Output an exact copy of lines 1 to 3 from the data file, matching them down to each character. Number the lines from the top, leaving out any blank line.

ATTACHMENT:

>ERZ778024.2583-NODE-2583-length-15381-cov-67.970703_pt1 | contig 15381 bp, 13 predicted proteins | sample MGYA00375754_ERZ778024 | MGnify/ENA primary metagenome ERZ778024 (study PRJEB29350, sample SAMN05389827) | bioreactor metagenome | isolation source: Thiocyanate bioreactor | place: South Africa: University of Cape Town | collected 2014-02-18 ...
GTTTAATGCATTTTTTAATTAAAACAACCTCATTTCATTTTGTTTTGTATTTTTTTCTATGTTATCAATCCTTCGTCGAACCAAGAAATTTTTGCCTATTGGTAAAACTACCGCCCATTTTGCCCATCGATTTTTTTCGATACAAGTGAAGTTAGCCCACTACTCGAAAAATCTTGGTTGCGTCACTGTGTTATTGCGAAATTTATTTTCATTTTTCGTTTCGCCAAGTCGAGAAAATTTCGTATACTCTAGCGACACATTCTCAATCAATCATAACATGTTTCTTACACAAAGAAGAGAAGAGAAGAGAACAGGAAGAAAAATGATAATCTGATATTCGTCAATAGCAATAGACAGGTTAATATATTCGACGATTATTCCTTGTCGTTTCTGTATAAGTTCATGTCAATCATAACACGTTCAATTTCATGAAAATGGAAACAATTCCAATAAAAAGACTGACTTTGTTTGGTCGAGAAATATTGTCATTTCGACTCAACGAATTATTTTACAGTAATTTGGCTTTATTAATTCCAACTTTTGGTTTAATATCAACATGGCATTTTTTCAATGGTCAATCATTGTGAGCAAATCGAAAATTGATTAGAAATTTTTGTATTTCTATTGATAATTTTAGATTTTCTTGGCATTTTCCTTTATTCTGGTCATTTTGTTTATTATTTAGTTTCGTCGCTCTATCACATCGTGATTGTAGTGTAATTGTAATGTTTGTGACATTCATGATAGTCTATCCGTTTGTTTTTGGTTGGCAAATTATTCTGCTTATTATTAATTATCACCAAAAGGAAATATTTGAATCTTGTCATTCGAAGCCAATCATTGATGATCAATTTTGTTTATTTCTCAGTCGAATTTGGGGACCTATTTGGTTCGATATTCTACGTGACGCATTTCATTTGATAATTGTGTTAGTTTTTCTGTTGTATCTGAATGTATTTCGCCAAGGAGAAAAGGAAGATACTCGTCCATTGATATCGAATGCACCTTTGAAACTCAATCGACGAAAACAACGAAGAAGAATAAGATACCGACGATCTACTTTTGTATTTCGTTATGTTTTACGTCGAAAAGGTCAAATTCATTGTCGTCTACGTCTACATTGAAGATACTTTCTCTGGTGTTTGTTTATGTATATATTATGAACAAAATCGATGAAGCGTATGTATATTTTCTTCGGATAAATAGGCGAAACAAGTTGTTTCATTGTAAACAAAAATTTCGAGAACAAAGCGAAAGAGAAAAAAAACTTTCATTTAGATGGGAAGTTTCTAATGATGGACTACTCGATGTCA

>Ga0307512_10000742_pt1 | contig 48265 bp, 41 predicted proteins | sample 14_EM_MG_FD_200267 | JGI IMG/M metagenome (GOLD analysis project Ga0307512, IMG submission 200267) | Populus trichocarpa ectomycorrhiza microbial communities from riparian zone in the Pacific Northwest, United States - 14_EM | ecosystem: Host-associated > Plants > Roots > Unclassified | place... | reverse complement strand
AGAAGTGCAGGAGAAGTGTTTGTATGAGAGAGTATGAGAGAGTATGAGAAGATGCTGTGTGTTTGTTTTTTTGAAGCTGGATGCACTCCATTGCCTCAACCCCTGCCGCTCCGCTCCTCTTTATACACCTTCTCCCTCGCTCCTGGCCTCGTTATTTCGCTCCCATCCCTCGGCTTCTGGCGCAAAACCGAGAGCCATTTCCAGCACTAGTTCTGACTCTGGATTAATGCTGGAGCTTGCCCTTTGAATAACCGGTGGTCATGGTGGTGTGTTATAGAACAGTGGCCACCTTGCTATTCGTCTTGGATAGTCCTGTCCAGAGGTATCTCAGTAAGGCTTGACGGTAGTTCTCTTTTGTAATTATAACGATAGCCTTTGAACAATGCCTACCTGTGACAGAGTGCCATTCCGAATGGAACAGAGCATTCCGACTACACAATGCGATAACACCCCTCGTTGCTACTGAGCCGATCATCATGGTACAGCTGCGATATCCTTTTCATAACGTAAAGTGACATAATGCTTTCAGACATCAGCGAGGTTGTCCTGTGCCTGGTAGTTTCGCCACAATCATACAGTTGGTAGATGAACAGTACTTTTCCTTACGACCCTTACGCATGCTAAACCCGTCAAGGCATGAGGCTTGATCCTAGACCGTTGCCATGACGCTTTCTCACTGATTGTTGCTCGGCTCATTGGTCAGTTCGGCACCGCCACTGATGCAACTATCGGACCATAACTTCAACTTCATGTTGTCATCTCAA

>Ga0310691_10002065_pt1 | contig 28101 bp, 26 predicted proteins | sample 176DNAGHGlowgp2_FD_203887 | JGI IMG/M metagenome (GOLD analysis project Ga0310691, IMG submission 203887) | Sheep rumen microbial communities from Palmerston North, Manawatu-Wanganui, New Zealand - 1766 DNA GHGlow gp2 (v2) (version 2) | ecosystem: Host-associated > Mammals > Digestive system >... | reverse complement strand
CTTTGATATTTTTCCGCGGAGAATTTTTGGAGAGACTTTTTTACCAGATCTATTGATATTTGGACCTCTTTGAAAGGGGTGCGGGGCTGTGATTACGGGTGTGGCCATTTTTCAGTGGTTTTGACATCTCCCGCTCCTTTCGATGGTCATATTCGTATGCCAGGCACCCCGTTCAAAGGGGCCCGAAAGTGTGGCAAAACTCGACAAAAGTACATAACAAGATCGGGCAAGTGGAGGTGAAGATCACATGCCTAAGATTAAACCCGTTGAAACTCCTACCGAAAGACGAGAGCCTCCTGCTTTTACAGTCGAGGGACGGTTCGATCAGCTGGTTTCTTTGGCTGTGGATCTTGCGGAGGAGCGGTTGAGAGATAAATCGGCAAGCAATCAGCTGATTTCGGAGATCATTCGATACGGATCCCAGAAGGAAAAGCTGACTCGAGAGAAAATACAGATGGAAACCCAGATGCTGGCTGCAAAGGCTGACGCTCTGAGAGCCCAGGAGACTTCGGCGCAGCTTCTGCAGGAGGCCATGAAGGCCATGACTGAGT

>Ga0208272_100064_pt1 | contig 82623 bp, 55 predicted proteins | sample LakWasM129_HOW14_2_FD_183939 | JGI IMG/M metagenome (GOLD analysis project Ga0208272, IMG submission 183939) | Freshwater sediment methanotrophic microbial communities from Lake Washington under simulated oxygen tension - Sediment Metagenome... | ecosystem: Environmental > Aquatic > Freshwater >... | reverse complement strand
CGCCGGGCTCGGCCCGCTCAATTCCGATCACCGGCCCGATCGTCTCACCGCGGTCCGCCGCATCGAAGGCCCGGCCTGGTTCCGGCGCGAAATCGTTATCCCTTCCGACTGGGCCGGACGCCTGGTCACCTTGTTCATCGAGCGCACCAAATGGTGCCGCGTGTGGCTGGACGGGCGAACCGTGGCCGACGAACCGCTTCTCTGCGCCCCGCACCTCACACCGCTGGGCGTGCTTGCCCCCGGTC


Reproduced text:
>ERZ778024.2583-NODE-2583-length-15381-cov-67.970703_pt1 | contig 15381 bp, 13 predicted proteins | sample MGYA00375754_ERZ778024 | MGnify/ENA primary metagenome ERZ778024 (study PRJEB29350, sample SAMN05389827) | bioreactor metagenome | isolation source: Thiocyanate bioreactor | place: South Africa: University of Cape Town | collected 2014-02-18 ...
GTTTAATGCATTTTTTAATTAAAACAACCTCATTTCATTTTGTTTTGTATTTTTTTCTATGTTATCAATCCTTCGTCGAACCAAGAAATTTTTGCCTATTGGTAAAACTACCGCCCATTTTGCCCATCGATTTTTTTCGATACAAGTGAAGTTAGCCCACTACTCGAAAAATCTTGGTTGCGTCACTGTGTTATTGCGAAATTTATTTTCATTTTTCGTTTCGCCAAGTCGAGAAAATTTCGTATACTCTAGCGACACATTCTCAATCAATCATAACATGTTTCTTACACAAAGAAGAGAAGAGAAGAGAACAGGAAGAAAAATGATAATCTGATATTCGTCAATAGCAATAGACAGGTTAATATATTCGACGATTATTCCTTGTCGTTTCTGTATAAGTTCATGTCAATCATAACACGTTCAATTTCATGAAAATGGAAACAATTCCAATAAAAAGACTGACTTTGTTTGGTCGAGAAATATTGTCATTTCGACTCAACGAATTATTTTACAGTAATTTGGCTTTATTAATTCCAACTTTTGGTTTAATATCAACATGGCATTTTTTCAATGGTCAATCATTGTGAGCAAATCGAAAATTGATTAGAAATTTTTGTATTTCTATTGATAATTTTAGATTTTCTTGGCATTTTCCTTTATTCTGGTCATTTTGTTTATTATTTAGTTTCGTCGCTCTATCACATCGTGATTGTAGTGTAATTGTAATGTTTGTGACATTCATGATAGTCTATCCGTTTGTTTTTGGTTGGCAAATTATTCTGCTTATTATTAATTATCACCAAAAGGAAATATTTGAATCTTGTCATTCGAAGCCAATCATTGATGATCAATTTTGTTTATTTCTCAGTCGAATTTGGGGACCTATTTGGTTCGATATTCTACGTGACGCATTTCATTTGATAATTGTGTTAGTTTTTCTGTTGTATCTGAATGTATTTCGCCAAGGAGAAAAGGAAGATACTCGTCCATTGATATCGAATGCACCTTTGAAACTCAATCGACGAAAACAACGAAGAAGAATAAGATACCGACGATCTACTTTTGTATTTCGTTATGTTTTACGTCGAAAAGGTCAAATTCATTGTCGTCTACGTCTACATTGAAGATACTTTCTCTGGTGTTTGTTTATGTATATATTATGAACAAAATCGATGAAGCGTATGTATATTTTCTTCGGATAAATAGGCGAAACAAGTTGTTTCATTGTAAACAAAAATTTCGAGAACAAAGCGAAAGAGAAAAAAAACTTTCATTTAGATGGGAAGTTTCTAATGATGGACTACTCGATGTCA

>Ga0307512_10000742_pt1 | contig 48265 bp, 41 predicted proteins | sample 14_EM_MG_FD_200267 | JGI IMG/M metagenome (GOLD analysis project Ga0307512, IMG submission 200267) | Populus trichocarpa ectomycorrhiza microbial communities from riparian zone in the Pacific Northwest, United States - 14_EM | ecosystem: Host-associated > Plants > Roots > Unclassified | place... | reverse complement strand